Pork belly is widely used in many cuisines. Pork belly with crispy crackling, thinly sliced and cured as bacon, cooked on a Korean tabletop barbecue, or enjoyed in a sandwich with sauerkraut, roasted or smoked — people worldwide have enjoyed it for centuries.
My father, a practitioner of Chinese medicine and a tea grower, has always loved his pork belly in the cold months. He once told me that pork belly, in fact, holds medicinal properties according to TCM (traditional Chinese medicine) principles.
When consumed moderately, it nourishes the kidneys, yin, and general dryness one experiences in their bodies during winter. He called it an “internal moisturiser”. Western nutritional science suggests that the fat in pork belly can help boost good cholesterol in the body, and promotes better absorption of high-quality proteins and amino acids.
I find it incredible how, if we listen to our bodies, they will tell us what we need through our cravings, and these ingredients are often found within our reach, because our immediate environments inform us of our constitution, and our natural environment gives us the appropriate foods to help counter environmental affects on our overall health — there’s wisdom in locally sourced and seasonal ingredients.
I lived in Cape Town for over two decades before relocating to Johannesburg. I never craved pork belly before my relocation. The cold months in Joburg are more brutal than anything I’ve ever experienced: dry skin, dry throat, dry eyes, dry coughs, along with a small-dose mental dip.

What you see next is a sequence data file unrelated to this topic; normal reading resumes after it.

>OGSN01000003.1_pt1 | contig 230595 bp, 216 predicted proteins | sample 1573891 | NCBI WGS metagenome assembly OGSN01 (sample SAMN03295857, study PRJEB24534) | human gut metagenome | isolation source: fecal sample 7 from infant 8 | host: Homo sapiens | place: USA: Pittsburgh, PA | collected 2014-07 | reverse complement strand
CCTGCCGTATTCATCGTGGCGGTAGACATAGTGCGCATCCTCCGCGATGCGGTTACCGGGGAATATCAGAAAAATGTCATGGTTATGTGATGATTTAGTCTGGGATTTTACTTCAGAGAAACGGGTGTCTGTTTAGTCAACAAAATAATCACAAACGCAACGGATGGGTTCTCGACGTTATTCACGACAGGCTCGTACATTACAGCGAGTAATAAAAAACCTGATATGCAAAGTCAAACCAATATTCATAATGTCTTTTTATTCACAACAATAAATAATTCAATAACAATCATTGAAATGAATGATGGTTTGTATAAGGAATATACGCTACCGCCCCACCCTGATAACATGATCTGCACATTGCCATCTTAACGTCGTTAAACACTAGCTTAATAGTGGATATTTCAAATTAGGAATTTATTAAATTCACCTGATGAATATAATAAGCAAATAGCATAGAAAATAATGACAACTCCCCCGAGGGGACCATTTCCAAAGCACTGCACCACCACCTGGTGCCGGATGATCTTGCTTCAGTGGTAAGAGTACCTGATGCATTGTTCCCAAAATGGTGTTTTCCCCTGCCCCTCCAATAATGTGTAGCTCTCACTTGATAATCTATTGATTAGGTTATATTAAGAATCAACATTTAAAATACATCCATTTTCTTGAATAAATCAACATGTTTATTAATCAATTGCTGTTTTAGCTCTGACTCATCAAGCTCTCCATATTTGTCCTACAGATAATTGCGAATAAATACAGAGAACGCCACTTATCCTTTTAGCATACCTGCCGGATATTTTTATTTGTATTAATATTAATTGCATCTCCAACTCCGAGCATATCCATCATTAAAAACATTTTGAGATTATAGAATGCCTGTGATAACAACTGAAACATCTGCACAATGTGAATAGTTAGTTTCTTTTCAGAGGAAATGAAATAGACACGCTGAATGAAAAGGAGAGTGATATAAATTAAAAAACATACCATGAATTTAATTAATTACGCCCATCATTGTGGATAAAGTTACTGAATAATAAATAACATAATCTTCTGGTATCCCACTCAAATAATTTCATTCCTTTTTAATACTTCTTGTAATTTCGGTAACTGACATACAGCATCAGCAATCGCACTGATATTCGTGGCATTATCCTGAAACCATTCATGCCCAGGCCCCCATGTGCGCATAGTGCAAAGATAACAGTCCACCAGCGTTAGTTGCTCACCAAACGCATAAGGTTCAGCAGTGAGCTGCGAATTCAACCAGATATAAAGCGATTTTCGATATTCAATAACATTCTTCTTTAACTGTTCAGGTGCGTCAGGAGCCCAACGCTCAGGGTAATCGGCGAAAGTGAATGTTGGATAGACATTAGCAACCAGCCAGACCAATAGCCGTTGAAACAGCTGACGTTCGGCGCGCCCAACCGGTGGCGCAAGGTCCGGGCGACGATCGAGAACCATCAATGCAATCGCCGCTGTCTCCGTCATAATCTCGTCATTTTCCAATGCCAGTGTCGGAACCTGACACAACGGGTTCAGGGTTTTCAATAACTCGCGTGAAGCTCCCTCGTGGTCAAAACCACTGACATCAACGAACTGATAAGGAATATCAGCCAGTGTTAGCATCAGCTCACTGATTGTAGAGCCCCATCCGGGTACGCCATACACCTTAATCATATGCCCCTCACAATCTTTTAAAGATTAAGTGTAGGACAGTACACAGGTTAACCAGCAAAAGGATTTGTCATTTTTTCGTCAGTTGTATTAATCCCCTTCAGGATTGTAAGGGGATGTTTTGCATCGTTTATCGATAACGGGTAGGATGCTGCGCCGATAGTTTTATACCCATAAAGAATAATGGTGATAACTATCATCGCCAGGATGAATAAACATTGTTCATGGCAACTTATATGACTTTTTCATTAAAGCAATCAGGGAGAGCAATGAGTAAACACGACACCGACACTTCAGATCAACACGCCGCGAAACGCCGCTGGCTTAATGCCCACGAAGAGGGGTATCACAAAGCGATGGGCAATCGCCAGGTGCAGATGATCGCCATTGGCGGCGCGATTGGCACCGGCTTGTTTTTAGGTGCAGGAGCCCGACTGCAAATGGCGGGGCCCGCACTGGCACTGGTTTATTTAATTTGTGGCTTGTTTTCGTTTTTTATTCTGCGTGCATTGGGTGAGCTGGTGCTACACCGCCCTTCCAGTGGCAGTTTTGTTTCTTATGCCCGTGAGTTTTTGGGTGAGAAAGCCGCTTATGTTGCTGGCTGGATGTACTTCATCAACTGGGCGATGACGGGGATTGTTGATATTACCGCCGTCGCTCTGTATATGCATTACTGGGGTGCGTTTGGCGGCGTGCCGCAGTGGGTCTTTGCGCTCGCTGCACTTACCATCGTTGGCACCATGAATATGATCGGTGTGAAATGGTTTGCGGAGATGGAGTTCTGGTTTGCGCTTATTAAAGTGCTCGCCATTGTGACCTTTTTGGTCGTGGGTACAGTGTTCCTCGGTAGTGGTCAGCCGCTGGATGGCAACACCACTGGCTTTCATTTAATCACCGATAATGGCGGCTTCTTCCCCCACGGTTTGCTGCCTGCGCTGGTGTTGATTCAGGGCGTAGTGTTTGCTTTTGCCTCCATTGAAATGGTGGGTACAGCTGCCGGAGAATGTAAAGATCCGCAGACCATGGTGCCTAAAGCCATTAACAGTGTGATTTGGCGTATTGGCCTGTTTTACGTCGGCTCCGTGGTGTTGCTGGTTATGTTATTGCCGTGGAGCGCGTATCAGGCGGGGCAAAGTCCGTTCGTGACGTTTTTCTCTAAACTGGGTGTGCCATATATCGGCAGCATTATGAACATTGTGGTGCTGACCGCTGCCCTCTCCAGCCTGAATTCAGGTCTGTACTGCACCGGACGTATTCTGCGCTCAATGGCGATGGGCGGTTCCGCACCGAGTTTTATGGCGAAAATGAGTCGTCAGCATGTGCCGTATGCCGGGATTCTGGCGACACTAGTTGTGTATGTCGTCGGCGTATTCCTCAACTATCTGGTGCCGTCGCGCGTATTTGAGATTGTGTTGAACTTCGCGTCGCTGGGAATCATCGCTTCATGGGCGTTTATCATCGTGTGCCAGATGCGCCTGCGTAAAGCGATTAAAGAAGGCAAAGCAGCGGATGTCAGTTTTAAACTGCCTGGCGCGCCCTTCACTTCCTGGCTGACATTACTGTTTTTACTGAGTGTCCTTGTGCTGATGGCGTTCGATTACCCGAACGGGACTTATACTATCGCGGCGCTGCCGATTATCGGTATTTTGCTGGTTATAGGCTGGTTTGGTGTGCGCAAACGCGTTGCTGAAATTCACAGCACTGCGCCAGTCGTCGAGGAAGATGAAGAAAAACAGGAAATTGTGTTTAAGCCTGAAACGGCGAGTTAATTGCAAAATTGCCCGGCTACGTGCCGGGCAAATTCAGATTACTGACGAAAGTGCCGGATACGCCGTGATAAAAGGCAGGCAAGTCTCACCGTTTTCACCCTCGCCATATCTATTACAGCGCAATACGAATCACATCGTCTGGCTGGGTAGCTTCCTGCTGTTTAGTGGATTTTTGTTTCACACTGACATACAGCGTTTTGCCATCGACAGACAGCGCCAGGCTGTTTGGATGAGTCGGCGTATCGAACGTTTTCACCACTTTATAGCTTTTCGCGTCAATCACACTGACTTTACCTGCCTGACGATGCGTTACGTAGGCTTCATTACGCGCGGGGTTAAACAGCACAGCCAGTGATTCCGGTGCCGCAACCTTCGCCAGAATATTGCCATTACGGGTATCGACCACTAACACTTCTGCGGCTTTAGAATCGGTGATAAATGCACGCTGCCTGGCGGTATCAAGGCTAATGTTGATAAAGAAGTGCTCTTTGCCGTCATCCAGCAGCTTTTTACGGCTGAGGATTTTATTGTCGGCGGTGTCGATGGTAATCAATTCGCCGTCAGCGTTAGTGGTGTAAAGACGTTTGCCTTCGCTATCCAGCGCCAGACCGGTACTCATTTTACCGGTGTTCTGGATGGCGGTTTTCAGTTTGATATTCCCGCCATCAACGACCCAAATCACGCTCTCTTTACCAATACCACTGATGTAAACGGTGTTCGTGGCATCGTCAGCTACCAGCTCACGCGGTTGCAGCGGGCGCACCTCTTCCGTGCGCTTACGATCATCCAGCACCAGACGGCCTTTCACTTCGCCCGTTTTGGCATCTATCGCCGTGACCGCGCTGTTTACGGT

Our bodies naturally navigate towards warming foods; Indian cuisine is wealthy in the knowledge of spices that are warming when used intentionally. Our ancestors were so well versed in self-care habits and how to maximise an ingredient’s usefulness to balance and heal our organs. We need to tap into this knowledge more consistently in our modern living.
Another similarity between Asian food and the cuisines of certain regions of SA is the love for not only pork belly but also trotters, or the various creative ways of using animal fats, whether to ingest to “moisturise” our bodies from the inside out, or apply topically to insulate us from the harshness of winter.
This agreement has led to an effortless fusion of cuisines. The Sino-Japanese trade routes in the 1100s further facilitated this collaboration, and Japanese-Chinese fusion cuisine was born. This braised pork belly is the Japanese version — traditionally called Buta No Kakuni, meaning “square simmered pork belly” — cooked in soy, sake, and mirin, slow braised for two hours. Slow cooking allows the fat to break down into a gelatinous, melt-in-your-mouth texture. All good things takes time, though it’s a very simple recipe; eight ingredients and easy preparation steps.
RECIPE: JAPANESE BRAISED PORK BELLY
700g of boneless pork belly, cut into thumb-sized cubes
Ginger, 2 thick slices
Spring onion, 1 stalk, cut into 5cm pieces
2 cups of water
½ cup sake
⅓ cup soy sauce
⅓ cup mirin
¼ cup sugar
1. Brush two teaspoons of oil in a frying pan
2. Sear the pork belly for four minutes. Make sure to turn it to sear all sides. Remove and set aside.
3. In a medium-sized pot, add enough water so the pork belly is submerged. Add ginger, spring onion and bring to boil then lower heat and let simmer for two hours.
4. Drain the pork, then add two cups of water, mirin, soy, sake and sugar. Bring to boil then lower heat and let simmer until most of the sauce has disappeared.
Kitchen note: Japanese chefs would suggest using a “drop lid”, which is essentially a lid that can directly cover the food, to limit air circulation during cooking. I used a lid from a smaller pot and placed a small bowl on top, but you can also cut out a piece of foil to place on the pork belly and place a small plate above the foil.